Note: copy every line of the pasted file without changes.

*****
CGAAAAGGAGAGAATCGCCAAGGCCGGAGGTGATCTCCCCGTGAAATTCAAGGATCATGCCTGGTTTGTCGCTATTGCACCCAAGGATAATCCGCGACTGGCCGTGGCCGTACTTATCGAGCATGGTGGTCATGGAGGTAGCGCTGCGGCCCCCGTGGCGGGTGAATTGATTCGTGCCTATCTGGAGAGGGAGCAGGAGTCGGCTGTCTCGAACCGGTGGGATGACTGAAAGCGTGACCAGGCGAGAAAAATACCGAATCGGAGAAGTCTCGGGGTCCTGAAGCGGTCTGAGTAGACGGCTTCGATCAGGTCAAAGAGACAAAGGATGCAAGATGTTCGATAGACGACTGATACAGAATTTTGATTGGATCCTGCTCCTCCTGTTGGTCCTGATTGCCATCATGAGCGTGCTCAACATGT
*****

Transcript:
CGAAAAGGAGAGAATCGCCAAGGCCGGAGGTGATCTCCCCGTGAAATTCAAGGATCATGCCTGGTTTGTCGCTATTGCACCCAAGGATAATCCGCGACTGGCCGTGGCCGTACTTATCGAGCATGGTGGTCATGGAGGTAGCGCTGCGGCCCCCGTGGCGGGTGAATTGATTCGTGCCTATCTGGAGAGGGAGCAGGAGTCGGCTGTCTCGAACCGGTGGGATGACTGAAAGCGTGACCAGGCGAGAAAAATACCGAATCGGAGAAGTCTCGGGGTCCTGAAGCGGTCTGAGTAGACGGCTTCGATCAGGTCAAAGAGACAAAGGATGCAAGATGTTCGATAGACGACTGATACAGAATTTTGATTGGATCCTGCTCCTCCTGTTGGTCCTGATTGCCATCATGAGCGTGCTCAACATGT